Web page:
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No applications from townspeople in participation for solar power generation
The circumstances have become unclear as to whether citizen participation in small-scale solar power generation will take its first step in Kami City, Miyagi.
The establishment and management of the solar power generation rests in the hands of the business leaders, but even though the 25th deadline is fast approaching, there has not been any progress.
It is unusual within the prefecture to solicit investments from the taxpayers for the purpose of selling excess electricity.
Earning income in the solar power generation boom has recently increased, and therefore creating quite a stir.
The implementation process will be anything but easy.
A 2000 square meter facility is being planned with funding being lent to the business leaders by the city.
The power plant will have an output of 250 to 400 kilowatts and is being built for the city.
The total operating expenses are around 100 million yen with construction planned to commence next April. The business leaders will make the final decisions this July.
The business leaders, who are inviting financial contributions for the project, are facing their greatest challenge of obtaining enough money for the construction costs.
The business leaders are selling electric power to the Tohoku region, with the proceeds returning to the investors.
The opinions of the benefits of solar power to the region from the local people remain largely varied.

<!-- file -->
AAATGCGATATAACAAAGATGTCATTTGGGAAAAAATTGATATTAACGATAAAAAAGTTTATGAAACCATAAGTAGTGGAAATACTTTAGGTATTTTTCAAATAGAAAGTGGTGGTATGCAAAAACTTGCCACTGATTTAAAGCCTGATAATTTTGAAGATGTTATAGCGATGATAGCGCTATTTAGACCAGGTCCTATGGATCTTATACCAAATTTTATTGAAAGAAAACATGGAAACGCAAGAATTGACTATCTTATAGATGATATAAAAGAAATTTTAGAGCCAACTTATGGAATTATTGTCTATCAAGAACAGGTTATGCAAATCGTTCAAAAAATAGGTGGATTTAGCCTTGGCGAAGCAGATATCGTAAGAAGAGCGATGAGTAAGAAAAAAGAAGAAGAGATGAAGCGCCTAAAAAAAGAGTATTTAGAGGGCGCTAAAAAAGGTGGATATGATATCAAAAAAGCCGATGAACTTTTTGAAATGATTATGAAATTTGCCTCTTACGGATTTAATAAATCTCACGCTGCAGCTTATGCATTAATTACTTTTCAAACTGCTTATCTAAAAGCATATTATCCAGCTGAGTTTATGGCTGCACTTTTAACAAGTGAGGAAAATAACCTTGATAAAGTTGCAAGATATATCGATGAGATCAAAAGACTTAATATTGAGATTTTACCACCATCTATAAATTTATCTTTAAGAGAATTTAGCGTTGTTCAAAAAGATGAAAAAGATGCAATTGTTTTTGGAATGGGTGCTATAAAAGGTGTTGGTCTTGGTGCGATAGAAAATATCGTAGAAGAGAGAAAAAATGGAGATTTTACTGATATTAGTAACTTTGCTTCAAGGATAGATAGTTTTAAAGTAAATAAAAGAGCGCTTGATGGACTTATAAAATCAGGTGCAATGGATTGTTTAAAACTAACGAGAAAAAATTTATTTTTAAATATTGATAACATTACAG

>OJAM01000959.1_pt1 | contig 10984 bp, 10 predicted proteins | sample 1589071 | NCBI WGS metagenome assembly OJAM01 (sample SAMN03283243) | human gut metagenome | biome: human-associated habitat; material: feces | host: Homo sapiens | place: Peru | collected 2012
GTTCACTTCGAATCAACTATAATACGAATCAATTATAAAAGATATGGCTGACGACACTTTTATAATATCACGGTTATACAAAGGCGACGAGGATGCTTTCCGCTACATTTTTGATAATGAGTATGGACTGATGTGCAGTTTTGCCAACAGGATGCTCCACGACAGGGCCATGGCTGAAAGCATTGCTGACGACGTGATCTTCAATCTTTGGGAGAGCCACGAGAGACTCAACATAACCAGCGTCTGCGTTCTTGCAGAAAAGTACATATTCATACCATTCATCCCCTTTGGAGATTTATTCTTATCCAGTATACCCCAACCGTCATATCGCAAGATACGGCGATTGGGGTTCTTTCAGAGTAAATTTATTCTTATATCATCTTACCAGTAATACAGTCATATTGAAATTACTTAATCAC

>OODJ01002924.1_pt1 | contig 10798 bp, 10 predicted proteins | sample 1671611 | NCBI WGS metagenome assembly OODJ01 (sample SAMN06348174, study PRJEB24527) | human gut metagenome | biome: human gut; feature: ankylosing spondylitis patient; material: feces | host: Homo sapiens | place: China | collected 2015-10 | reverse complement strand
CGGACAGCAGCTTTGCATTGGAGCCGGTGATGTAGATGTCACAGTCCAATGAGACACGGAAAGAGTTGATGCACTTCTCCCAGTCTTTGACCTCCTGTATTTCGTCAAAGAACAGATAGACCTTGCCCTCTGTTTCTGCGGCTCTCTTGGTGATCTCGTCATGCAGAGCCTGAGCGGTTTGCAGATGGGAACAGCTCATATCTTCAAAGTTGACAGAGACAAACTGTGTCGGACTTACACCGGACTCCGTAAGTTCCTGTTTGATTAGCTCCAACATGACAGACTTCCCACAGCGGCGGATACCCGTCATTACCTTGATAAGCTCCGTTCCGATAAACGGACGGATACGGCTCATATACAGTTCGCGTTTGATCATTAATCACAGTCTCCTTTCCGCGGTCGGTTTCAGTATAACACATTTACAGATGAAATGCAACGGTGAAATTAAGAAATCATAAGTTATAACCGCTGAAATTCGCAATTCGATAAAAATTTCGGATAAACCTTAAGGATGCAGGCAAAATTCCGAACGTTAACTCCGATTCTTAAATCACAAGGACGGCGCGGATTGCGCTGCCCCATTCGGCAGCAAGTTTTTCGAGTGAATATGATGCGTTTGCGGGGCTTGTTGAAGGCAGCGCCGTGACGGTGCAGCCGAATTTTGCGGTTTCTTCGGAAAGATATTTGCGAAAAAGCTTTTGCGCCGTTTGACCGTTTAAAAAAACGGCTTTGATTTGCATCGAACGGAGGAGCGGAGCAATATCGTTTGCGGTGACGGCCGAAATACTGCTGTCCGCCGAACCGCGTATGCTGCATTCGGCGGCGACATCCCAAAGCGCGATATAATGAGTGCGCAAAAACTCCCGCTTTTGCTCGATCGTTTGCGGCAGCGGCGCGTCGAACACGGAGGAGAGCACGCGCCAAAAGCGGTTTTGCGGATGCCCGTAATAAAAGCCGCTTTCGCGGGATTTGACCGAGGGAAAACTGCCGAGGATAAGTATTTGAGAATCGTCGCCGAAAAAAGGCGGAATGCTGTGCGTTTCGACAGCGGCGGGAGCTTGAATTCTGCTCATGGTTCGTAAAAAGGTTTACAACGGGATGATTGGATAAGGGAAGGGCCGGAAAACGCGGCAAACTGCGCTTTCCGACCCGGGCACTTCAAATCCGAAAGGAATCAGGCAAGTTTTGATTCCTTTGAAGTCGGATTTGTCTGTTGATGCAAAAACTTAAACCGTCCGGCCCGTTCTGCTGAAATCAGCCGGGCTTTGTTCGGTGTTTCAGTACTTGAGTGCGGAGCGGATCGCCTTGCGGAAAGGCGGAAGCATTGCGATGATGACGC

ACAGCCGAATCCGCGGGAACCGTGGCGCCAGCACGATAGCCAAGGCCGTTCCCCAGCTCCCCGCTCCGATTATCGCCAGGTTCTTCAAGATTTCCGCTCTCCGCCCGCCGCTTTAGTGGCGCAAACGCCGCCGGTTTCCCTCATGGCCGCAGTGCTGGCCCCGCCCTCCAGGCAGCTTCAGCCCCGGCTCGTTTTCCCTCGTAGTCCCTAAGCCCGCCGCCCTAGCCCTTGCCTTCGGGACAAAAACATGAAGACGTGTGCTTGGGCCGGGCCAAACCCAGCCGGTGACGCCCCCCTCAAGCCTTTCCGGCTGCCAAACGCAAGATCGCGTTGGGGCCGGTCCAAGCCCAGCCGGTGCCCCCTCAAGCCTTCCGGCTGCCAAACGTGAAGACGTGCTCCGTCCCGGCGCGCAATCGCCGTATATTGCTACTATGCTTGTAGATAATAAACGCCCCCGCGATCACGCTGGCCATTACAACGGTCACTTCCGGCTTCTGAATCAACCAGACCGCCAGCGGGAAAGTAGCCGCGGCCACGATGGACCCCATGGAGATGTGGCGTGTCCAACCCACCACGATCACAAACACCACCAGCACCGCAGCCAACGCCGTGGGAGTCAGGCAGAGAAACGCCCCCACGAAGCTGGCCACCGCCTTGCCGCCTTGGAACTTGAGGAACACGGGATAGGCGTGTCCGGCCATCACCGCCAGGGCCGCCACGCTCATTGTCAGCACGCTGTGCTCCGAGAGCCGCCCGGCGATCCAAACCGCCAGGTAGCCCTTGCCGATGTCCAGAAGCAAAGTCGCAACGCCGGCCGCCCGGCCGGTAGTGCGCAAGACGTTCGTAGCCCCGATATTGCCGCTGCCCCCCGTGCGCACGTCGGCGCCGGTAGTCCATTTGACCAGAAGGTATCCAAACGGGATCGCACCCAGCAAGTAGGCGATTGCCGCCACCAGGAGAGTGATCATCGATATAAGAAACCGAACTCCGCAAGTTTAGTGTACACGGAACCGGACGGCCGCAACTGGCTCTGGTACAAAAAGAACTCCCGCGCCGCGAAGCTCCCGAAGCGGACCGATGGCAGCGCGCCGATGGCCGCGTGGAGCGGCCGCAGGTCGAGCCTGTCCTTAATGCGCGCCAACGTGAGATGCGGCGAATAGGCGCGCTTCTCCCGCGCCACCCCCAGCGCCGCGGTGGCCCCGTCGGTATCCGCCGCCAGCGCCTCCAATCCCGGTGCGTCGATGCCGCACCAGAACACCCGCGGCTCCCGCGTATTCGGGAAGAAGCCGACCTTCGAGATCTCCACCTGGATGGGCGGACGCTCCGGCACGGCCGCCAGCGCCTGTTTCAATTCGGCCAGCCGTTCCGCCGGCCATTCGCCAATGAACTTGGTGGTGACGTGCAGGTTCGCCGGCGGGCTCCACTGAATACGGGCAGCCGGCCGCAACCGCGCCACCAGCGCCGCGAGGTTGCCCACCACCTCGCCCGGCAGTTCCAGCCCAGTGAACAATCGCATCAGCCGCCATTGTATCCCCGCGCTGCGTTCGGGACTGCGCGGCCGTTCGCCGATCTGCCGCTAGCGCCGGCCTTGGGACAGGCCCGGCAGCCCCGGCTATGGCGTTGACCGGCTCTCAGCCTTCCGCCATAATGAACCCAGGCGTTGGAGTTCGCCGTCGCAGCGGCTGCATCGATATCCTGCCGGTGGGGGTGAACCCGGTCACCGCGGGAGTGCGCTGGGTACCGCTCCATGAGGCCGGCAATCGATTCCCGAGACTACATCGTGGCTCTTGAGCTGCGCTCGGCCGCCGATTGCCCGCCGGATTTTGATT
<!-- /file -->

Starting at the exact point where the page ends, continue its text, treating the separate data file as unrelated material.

As of June 4, proposals have been accepted.
The anticipation of the city is to improve its image through these achievements and it also expects business to develop.
One reason for the zero applications is that the business leaders' requirements have gone up.
Registration will be no small hurdle.
Sakata City's plan to have their green system solar generation plant up and running this July will take time and money, according to the company's president, Ono Bushi.
While the same firm is planning to finance from the taxpayers, they need to register nearly half a year from now. The annual written report related to submission expenses is one reason to abandon the project.
A revision is being made to how the sales, marketing, and ownership of each solar panel is presented to the townspeople.
Collecting capital is also becoming an issue.
To provide the total operating costs of around 100 million Yen, it still needs to cover 1000 units, but the city says it is no longer leaving it up to the business peoples' methods and suggestions.
However, domestically there has been success.
Iida City's (Nagano Prefecture) campaign for promoting solar energy progress started in 2004 and collected roughly 200 million yen of capital from the townspeople and local corporations.
Iida City is teaming up with a corporate partner, and is greatly considering donating to help support solar generation within its public facilities.
The firm's president said if the citizens see how cooperative the administration is being, they will be able to contribute to the financing with less worries.
Kami City's outlook remains optimistic, and the overall impression is that the project will undoubtedly continue to make progress.
And yet, mistakes are apt to happen.
Supposing that, the applications will be put on pause this time around, and the issues will be reorganized to create public appeal. Furthermore, settling on an initiative will be necessary.